Caring for the Community Has Talent Impact

Thirteen years ago, Comcast Corp. and NBCUniversal started Comcast Cares Day, a nonprofit event in which thousands of employees volunteer across the country at local food banks, parks and schools.

In addition to helping connect and serve needy areas in the local communities, the event has also boosted a sense of commitment among Comcast employees. Charisse R. Lillie, vice president of community investment at Comcast, said company-led volunteering programs help employees more closely engage with their co-workers and the company at large.

Talent Management spoke with Lillie about the other benefits of corporate volunteerism. Edited excerpts follow.

What type of projects do Comcast and NBCUniversal employees take part in on Comcast Cares Day?
Our 13th Comcast Cares Day took place with tens of thousands of Comcast and NBCUniversal employees, their families and their friends volunteering with local nonprofits across the country to improve the communities where we live and work by revitalizing neglected neighborhood parks, beautifying schools, creating community gardens, stocking community food banks, planting trees, landscaping, installing and wiring computer labs at community centers.

How did Comcast Cares Day start?
Comcast Cares Day began as part of Philadelphia Cares Day. The city’s residents joined together to clean and paint local schools and playgrounds. About 200 employees volunteered in 1996, including several Comcast executives. We wanted to replicate Philadelphia Cares Day nationally.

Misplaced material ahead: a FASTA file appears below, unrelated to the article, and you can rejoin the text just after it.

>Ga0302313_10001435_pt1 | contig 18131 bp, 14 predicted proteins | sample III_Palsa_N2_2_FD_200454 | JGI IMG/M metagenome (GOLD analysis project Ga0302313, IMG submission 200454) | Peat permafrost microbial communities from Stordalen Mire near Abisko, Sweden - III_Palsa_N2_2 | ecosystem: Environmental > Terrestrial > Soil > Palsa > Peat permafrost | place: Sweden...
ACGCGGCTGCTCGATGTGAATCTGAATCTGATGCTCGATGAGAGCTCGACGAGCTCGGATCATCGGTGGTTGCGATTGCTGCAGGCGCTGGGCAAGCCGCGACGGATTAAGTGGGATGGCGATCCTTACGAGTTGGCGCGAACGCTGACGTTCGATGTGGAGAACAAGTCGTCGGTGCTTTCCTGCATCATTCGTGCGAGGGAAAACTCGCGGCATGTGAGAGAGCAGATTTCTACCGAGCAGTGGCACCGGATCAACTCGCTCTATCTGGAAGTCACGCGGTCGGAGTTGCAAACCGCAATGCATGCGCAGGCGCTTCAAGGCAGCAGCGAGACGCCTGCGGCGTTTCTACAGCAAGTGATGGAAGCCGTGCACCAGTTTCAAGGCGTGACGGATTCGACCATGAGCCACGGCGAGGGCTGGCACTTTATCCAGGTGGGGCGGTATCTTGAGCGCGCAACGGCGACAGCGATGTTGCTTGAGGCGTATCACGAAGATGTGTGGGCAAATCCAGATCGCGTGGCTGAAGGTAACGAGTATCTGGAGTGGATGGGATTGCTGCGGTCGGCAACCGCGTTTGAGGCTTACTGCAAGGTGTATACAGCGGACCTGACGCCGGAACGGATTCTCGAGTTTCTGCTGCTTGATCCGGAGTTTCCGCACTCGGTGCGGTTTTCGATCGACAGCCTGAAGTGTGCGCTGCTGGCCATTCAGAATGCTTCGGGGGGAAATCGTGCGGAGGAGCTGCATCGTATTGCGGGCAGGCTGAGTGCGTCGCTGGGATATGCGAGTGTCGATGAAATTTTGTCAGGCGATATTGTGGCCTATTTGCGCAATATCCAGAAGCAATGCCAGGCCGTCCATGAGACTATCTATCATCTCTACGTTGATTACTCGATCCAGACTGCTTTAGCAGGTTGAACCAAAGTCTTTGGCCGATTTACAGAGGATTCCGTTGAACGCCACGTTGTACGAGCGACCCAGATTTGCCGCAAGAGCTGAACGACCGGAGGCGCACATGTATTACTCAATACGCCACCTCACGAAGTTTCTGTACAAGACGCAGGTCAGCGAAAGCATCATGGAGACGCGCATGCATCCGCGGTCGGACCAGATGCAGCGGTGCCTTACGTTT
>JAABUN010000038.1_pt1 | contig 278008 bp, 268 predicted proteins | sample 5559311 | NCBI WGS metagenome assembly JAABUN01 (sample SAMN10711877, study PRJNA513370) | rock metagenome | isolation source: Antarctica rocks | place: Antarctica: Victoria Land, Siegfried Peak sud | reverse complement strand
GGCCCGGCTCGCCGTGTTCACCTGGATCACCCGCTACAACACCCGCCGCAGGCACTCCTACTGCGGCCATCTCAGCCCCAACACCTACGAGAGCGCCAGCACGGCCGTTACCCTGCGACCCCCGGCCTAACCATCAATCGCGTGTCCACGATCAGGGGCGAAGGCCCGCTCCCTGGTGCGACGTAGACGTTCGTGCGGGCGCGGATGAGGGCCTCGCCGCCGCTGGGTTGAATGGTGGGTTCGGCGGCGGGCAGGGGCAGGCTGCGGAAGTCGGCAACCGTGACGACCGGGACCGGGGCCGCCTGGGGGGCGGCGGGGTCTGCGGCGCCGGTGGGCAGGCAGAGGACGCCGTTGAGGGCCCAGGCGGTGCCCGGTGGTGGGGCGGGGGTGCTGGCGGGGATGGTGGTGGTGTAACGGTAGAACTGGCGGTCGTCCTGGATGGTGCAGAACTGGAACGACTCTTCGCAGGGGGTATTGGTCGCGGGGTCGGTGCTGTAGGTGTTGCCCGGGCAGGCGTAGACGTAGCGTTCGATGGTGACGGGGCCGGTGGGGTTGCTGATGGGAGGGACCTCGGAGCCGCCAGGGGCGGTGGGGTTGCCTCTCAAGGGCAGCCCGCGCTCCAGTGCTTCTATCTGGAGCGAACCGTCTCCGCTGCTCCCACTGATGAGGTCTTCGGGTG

The first Comcast Cares Day was held in 2001 with about 6,000 volunteers at around 100 project sites. Today, Comcast Cares Day has grown into the nation’s largest single-day corporate volunteer effort with more than 80,000 people working on more than 700 projects across the country and around the world. Since Comcast Cares Day began in 2001, we have achieved 3 million volunteer hours and half a million volunteers. We have also contributed more than $14 million to local nonprofit organizations.

What about participating in Comcast Cares Day gives employees a more favorable experience at work?
While Comcast Cares Day has a significant local impact on the communities it serves, it has also proven what many HR surveys have found — that employees and prospective employees want to work for a company that cares about corporate social responsibility. The recent Cone Millennial Cause Study found that 80 percent of a sample of 1,800 13- to 25-year-olds want to work for a company that cares about how it impacts and contributes to society.

We have many, many stories of committed and passionate employees that go above and beyond on Comcast Cares Day. But we find that the effort means something special to everyone involved.

How will Comcast Cares Day expand in the future?
Participation in Comcast Cares Day and the number of project sites has grown each year to date. Last year, we expanded our reach internationally for the first time. This year, we will have projects in at least 12 countries around the world, including sites in England, Singapore, France, Germany, India, Spain, Austria, Switzerland, Australia and Italy. In the future we hope to increase our impact in the communities we serve by growing our employee participation and further engaging with third-party organizations.

What steps do HR leaders need to take to start something similar to Comcast Cares Day within their own company?
I think it’s important to create many different types of volunteer opportunities for employees so that there is a wide range of opportunities, depending on people’s interests. For example, when planning Comcast Cares Day projects, we work directly with our field teams to identify the projects that vary from painting to repairing fences and landscaping to installing computer labs.

Eric Short is an editorial intern at Talent Management. He can be reached at